Senate Democrats on Wednesday pressured newly confirmed Federal Energy Regulatory Commissioner Bernard McNamee to recuse himself from a wide range of power generation issues at FERC due to his past work at the Department of Energy and comments criticizing renewable energy.
Seventeen senators sent a letter to McNamee saying that his role in crafting a coal and nuclear bailout at DOE and a recently unearthed February speech mean he should recuse himself in "any future matters before FERC that might be characterized as pitting one fuel source against another."
The move follows a request from Harvard law professors this week for McNamee's recusal on FERC's pending grid resilience docket, set up after FERC rejected the DOE bailout plan. McNamee was confirmed to FERC in a 50-49 vote last week and will sit for his first commission meeting on Dec. 20.
The letter from Senate Democrats represents the elevated level of scrutiny surrounding McNamee as he takes his seat at FERC.
Democrats and clean energy supporters were skeptical of McNamee from the beginning due to his role in designing the DOE's proposed rule on grid resilience, which would have provided cost recovery to many ailing coal and nuclear plants.
Then, in November, Utility Dive released a video of McNamee criticizing renewable energy and environmental groups in a February speech for Texas lawmakers.
Renewables "mess up the whole physics of the grid," McNamee said, referring to carbon dioxide as not a "real pollutant" and portraying industry legal conflicts with environmental groups as a "constant battle between liberty and tyranny."
Those factors did not convince any Senate Republicans to vote against McNamee last week, allowing for his close confirmation. But Democrats argue they "display a profound preference for fossil fuels and nuclear energy, and at a minimum suggest a strong bias against renewable energy technologies."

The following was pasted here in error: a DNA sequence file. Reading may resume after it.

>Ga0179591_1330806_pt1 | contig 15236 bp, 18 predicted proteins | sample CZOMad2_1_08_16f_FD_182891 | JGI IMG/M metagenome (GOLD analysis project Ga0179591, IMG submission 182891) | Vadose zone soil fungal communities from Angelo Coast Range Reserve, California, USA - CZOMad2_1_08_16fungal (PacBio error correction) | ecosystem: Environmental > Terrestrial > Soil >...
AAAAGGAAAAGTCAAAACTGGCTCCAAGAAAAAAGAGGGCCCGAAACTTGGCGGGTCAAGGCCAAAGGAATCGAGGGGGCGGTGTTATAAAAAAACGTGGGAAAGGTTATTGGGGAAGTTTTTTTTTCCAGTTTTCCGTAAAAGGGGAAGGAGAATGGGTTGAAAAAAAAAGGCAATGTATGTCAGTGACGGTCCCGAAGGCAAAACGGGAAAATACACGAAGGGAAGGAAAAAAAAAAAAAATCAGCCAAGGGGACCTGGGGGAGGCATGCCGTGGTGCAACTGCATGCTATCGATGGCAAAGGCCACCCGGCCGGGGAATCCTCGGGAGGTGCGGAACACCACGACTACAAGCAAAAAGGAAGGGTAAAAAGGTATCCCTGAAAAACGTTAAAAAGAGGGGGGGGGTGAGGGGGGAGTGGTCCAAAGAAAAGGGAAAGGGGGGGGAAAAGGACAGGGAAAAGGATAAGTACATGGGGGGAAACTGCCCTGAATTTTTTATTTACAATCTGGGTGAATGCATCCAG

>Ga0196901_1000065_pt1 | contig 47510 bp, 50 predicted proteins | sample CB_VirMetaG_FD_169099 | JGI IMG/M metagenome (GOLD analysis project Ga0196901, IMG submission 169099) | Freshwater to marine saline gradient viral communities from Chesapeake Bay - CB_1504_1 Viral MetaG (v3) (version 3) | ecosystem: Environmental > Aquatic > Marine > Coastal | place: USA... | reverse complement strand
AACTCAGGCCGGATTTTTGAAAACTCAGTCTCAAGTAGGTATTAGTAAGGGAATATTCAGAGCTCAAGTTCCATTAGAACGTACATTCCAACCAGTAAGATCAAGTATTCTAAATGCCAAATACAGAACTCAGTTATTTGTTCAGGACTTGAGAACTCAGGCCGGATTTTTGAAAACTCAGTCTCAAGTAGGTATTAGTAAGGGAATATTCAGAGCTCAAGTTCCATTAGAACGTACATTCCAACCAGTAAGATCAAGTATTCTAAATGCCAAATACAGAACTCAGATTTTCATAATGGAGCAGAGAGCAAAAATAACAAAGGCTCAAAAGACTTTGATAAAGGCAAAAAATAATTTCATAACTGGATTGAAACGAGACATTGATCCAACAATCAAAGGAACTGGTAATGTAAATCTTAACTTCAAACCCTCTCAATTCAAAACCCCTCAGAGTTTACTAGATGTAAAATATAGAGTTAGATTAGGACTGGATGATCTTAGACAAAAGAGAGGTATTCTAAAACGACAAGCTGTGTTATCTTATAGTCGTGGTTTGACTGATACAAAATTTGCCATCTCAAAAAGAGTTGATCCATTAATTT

"We believe that the viewpoints evident from the thrust of the [DOE bailout plan] … along with statements you made more recently favoring fossil fuel and denigrating renewable resources, could present an appearance of a lack of impartiality in carrying out your responsibilities as a FERC Commissioner," Democrats wrote. "In light of that, we respectfully request that you commit to recusing yourself in any future matters before FERC that might be characterized as pitting one fuel source against another."
The letter was signed by Senate Minority Leader Chuck Schumer, N.Y., as well as every Democrat member of the Energy and Natural Resources Committee, except its new ranking member, Sen. Joe Manchin, D-W.Va.
Manchin initially voted for McNamee in the committee, but then reversed his vote on the Senate floor, saying that the nominee's filmed comments on climate change were disqualifying.
Manchin, a steadfast ally of the coal industry, pressed the Trump administration to support ailing plants this year after the rejection of the DOE bailout proposal. During McNamee's confirmation hearing — before the video's release — Manchin praised the nominee's efforts on the DOE bailout plan.
"I'm probably one of the only ones on [the Democrat] side who appreciates where you're coming from," he told McNamee. "I appreciate your position."
CORRECTION: A previous version of this article misnamed the Senate committee involved. It's the Energy and Natural Resources Committee.